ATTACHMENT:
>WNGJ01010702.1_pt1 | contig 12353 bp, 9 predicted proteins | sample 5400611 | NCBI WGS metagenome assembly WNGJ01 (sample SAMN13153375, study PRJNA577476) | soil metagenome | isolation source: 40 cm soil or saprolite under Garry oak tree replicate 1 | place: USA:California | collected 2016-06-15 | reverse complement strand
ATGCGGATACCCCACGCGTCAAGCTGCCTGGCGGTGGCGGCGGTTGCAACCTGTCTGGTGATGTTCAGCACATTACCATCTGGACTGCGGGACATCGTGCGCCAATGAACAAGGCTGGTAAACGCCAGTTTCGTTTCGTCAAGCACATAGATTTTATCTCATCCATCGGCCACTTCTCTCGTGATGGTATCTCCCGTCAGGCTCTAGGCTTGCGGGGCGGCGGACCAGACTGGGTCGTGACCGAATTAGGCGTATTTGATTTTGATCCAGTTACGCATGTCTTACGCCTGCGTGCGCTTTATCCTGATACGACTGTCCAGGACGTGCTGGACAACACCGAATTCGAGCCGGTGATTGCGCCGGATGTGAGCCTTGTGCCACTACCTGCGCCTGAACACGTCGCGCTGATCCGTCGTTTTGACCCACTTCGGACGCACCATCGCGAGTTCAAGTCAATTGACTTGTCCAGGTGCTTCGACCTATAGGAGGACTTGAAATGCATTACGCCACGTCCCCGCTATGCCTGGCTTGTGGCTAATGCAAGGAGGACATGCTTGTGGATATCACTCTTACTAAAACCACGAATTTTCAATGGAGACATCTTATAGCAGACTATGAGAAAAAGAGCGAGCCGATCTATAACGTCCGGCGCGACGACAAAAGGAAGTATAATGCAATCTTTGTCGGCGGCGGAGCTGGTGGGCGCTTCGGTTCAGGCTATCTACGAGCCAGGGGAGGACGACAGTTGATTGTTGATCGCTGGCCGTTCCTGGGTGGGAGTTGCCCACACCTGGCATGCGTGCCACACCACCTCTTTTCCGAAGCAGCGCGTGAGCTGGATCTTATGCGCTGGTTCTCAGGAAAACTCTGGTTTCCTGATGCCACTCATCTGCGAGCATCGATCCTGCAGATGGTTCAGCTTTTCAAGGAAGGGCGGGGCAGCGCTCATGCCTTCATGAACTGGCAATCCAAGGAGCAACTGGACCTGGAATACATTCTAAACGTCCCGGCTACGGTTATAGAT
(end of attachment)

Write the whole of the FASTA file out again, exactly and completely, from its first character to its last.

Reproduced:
>WNGJ01010702.1_pt1 | contig 12353 bp, 9 predicted proteins | sample 5400611 | NCBI WGS metagenome assembly WNGJ01 (sample SAMN13153375, study PRJNA577476) | soil metagenome | isolation source: 40 cm soil or saprolite under Garry oak tree replicate 1 | place: USA:California | collected 2016-06-15 | reverse complement strand
ATGCGGATACCCCACGCGTCAAGCTGCCTGGCGGTGGCGGCGGTTGCAACCTGTCTGGTGATGTTCAGCACATTACCATCTGGACTGCGGGACATCGTGCGCCAATGAACAAGGCTGGTAAACGCCAGTTTCGTTTCGTCAAGCACATAGATTTTATCTCATCCATCGGCCACTTCTCTCGTGATGGTATCTCCCGTCAGGCTCTAGGCTTGCGGGGCGGCGGACCAGACTGGGTCGTGACCGAATTAGGCGTATTTGATTTTGATCCAGTTACGCATGTCTTACGCCTGCGTGCGCTTTATCCTGATACGACTGTCCAGGACGTGCTGGACAACACCGAATTCGAGCCGGTGATTGCGCCGGATGTGAGCCTTGTGCCACTACCTGCGCCTGAACACGTCGCGCTGATCCGTCGTTTTGACCCACTTCGGACGCACCATCGCGAGTTCAAGTCAATTGACTTGTCCAGGTGCTTCGACCTATAGGAGGACTTGAAATGCATTACGCCACGTCCCCGCTATGCCTGGCTTGTGGCTAATGCAAGGAGGACATGCTTGTGGATATCACTCTTACTAAAACCACGAATTTTCAATGGAGACATCTTATAGCAGACTATGAGAAAAAGAGCGAGCCGATCTATAACGTCCGGCGCGACGACAAAAGGAAGTATAATGCAATCTTTGTCGGCGGCGGAGCTGGTGGGCGCTTCGGTTCAGGCTATCTACGAGCCAGGGGAGGACGACAGTTGATTGTTGATCGCTGGCCGTTCCTGGGTGGGAGTTGCCCACACCTGGCATGCGTGCCACACCACCTCTTTTCCGAAGCAGCGCGTGAGCTGGATCTTATGCGCTGGTTCTCAGGAAAACTCTGGTTTCCTGATGCCACTCATCTGCGAGCATCGATCCTGCAGATGGTTCAGCTTTTCAAGGAAGGGCGGGGCAGCGCTCATGCCTTCATGAACTGGCAATCCAAGGAGCAACTGGACCTGGAATACATTCTAAACGTCCCGGCTACGGTTATAGAT